It’s funny to say this, but “Beavis and Butt-Head” is an important series in the history of MTV, and clearly this new series is part of this 1990s revival trend that’s happening now. How are you bringing something like that back for modern audiences?

With “Beavis and Butt-Head,” it’s really a story about the genre itself. When you think about what launched adult animation into what it is today, it was really “Beavis and Butt-Head,” “The Simpsons,” “Family Guy” and “South Park.” We’ve always been wanting to do more with [creator] Mike Judge. The movie that we’re kicking it off with was originally in development at Paramount Pictures. We partnered with Paramount to bring it over to the TV side. It’s a great opportunity for us. This entire new generation is being raised by people who grew up on “Beavis and Butt-Head,” so there’s an awesome intergenerational play that’ll be happening.

Among the Paramount Network shows, there’s a lot of history, with “Black Wall Street,” “Waco” and “George and Tammy.” Is there a theme you’re going for?

Not necessarily through the lens of history but through the lens of subcultures, which is something we learned on the unscripted side. What set “Jersey Shore” apart from any other reality show? It was a subculture that people had a sense of but didn’t fully know.

This coming year will be the 20th anniversary of Waco. It’s really about a conspiracy, and here we are in the present day dealing with Jan. 6. That franchise, “American Tragedy,” will be an anthology that tackles a complicated moment in our history. Next season, you could easily see the FBI that’s in “The Waco Trials” moving over to take over the Oklahoma City bombing. With “George and Tammy,” we think this could be the first of many projects like this based on power players, but each series you may see it through a different famous couple’s eyes.

[Chastain, executive producer, said in a statement, “‘George & Tammy’ has been a passion project of mine for a very long time so we were thrilled when MTV Entertainment Studios, Charter, and 101 Studios came to the table to help bring that vision to life.”]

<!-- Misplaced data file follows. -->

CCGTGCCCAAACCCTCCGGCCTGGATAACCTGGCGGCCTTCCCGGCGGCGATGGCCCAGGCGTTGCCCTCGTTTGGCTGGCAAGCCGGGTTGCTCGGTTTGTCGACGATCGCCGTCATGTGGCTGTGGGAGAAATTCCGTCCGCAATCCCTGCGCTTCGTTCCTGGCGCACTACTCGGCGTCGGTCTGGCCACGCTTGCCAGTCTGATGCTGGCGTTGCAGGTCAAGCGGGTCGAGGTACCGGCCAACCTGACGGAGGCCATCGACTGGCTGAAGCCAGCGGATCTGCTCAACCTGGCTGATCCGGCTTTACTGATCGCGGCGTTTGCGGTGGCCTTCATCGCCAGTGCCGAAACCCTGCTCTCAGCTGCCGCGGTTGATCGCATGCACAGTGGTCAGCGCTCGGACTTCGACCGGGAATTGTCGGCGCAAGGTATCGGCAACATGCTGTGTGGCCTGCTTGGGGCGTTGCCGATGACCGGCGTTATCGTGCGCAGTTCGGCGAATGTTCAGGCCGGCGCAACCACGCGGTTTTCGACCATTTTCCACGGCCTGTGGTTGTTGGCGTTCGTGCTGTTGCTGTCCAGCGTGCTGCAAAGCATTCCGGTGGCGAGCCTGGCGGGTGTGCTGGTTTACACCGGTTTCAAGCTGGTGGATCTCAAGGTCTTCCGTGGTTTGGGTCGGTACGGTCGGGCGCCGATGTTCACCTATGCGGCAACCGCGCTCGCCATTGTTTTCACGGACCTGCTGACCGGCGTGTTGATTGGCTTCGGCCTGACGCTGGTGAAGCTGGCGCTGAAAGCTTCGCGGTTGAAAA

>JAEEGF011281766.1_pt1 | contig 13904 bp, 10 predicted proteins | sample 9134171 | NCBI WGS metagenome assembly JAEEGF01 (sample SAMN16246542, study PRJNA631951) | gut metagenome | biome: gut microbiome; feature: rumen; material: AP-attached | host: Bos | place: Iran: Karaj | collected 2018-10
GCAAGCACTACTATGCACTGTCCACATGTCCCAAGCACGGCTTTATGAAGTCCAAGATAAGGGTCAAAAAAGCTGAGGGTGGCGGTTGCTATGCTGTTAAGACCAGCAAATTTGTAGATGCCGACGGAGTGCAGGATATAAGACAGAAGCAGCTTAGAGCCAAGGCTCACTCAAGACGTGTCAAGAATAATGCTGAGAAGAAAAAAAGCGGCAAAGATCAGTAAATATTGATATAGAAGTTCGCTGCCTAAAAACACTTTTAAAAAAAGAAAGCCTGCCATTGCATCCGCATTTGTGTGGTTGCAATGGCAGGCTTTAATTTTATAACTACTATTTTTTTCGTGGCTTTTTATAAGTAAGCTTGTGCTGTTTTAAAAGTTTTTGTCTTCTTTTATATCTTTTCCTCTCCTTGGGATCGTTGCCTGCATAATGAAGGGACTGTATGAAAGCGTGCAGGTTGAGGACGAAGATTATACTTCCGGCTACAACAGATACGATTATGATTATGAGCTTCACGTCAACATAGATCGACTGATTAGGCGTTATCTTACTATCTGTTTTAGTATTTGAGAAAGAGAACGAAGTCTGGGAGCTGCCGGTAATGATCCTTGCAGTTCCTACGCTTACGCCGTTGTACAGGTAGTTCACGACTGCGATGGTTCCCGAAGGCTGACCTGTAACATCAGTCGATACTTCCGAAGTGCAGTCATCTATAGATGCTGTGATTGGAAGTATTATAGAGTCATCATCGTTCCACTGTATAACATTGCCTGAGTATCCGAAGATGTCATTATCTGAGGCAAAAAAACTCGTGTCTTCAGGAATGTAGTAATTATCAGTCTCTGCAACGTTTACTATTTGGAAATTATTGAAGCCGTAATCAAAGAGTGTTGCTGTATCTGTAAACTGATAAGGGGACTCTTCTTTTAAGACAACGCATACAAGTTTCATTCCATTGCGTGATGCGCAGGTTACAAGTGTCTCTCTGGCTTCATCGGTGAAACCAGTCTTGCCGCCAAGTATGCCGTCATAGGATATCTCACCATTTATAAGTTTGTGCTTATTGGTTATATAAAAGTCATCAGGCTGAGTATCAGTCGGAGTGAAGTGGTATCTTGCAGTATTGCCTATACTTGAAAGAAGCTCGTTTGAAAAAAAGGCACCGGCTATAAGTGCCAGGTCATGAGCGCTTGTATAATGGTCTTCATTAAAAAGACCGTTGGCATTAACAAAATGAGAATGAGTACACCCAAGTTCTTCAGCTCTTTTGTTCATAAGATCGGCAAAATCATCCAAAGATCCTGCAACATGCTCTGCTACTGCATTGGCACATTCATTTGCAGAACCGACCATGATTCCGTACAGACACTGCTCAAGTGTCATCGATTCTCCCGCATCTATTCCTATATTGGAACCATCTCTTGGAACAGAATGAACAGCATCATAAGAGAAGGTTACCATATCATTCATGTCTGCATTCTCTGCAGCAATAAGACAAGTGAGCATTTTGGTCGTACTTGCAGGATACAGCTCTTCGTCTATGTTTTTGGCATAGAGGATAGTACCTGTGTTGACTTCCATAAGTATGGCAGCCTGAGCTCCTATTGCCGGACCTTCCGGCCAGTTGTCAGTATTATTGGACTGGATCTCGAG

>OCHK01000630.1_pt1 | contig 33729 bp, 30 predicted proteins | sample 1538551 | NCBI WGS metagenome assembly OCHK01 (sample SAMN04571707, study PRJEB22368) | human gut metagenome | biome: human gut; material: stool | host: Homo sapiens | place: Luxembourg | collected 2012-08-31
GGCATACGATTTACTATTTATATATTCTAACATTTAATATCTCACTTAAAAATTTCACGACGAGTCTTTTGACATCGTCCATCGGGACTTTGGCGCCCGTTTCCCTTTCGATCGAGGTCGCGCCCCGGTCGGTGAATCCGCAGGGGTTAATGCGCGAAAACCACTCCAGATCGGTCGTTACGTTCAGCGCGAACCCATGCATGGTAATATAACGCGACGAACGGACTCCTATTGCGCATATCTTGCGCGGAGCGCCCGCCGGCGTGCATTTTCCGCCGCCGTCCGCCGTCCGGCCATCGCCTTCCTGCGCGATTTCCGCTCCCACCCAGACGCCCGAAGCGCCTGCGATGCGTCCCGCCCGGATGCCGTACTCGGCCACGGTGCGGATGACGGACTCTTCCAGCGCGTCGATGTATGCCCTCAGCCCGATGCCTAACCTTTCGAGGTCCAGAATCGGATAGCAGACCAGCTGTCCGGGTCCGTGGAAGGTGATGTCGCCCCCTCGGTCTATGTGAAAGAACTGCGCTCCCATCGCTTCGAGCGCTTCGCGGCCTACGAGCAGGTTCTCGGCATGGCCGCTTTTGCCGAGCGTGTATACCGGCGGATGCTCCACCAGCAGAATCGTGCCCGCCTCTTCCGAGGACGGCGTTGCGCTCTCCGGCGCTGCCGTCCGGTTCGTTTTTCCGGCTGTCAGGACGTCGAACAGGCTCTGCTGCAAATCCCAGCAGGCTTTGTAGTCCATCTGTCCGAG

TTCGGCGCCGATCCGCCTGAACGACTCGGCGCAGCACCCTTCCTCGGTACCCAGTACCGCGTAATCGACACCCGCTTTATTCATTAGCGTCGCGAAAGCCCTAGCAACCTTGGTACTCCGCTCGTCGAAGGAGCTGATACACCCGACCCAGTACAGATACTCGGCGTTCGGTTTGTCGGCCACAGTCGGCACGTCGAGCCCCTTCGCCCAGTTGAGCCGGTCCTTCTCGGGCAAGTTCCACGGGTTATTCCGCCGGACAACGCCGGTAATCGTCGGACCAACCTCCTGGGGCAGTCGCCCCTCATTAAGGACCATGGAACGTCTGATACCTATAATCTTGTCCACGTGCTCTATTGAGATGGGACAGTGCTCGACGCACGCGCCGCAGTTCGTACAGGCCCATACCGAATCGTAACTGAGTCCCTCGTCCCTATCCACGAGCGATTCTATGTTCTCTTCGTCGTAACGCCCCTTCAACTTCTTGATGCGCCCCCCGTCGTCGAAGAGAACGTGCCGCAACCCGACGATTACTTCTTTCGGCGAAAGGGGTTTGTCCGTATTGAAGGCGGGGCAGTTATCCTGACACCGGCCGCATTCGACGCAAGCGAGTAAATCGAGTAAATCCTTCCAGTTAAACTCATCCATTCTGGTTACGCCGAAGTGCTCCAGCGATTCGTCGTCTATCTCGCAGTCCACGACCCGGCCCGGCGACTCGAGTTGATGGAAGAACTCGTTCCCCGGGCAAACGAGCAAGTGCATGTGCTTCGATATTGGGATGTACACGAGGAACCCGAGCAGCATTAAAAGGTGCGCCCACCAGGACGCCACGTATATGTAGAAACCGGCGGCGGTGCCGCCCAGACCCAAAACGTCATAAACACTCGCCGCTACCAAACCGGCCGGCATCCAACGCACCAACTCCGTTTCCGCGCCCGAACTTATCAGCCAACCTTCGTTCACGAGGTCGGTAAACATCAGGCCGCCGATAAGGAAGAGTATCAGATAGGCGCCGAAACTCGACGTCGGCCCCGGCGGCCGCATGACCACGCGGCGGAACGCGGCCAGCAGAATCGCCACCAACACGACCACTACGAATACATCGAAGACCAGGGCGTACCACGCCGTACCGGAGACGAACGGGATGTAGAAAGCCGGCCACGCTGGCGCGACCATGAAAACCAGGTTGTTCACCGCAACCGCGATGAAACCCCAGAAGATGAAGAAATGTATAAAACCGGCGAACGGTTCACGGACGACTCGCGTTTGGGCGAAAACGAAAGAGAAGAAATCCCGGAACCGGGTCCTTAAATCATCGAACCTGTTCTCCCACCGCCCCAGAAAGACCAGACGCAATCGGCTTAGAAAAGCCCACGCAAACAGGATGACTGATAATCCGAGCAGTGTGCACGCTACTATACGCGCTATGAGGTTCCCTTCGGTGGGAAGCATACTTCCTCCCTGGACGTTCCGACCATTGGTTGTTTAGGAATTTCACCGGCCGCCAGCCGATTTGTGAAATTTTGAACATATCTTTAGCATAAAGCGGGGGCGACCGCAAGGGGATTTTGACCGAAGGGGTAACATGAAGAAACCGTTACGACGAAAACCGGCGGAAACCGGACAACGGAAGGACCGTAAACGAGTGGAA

And after “The Eyes of Tammy Faye,” Jessica Chastain has really cornered the market on playing famous Tammys of history. How did the casting of Harrison Ford for “1932” happen?

Something like Harrison Ford doesn’t happen without a Taylor Sheridan. Taylor has a level of storytelling and creativity that attracts the best of the best. Harrison was one of the names on a wish list, and Taylor connected with him and talked about what he wanted to build and how unique it would be to think about this moment in time after the Great Depression. With Harrison and Helen Mirren, these are two actors that are still at the top of their game.

With everything that’s going on in streaming and with linear television declining, there’s a lot of concern that upfronts have lost some of their luster. What kind of market are you expecting?

One thing that doesn’t change is a hit, is a hit, is a hit and advertisers and talent want to be in hits.

With “Teen Wolf,” I imagine the sweet spot is something like “Cobra Kai,” where there’s nostalgia for the Gen Xers and millennials but it also appeals to the youngsters. Do teens today know what “Teen Wolf” is?

Current “Teen Wolf” fans will bring them in. The real reason why “Teen Wolf” is appealing to teens is because it’s about transformation. It really resonates with where they are in their lives. It’s about hidden identities and becoming who they really are going to be as humans. The stories will be universally appealing. The cast is all new fresh faces, but we’re excited. And we know there’s gonna be a lot of breakout stars out there.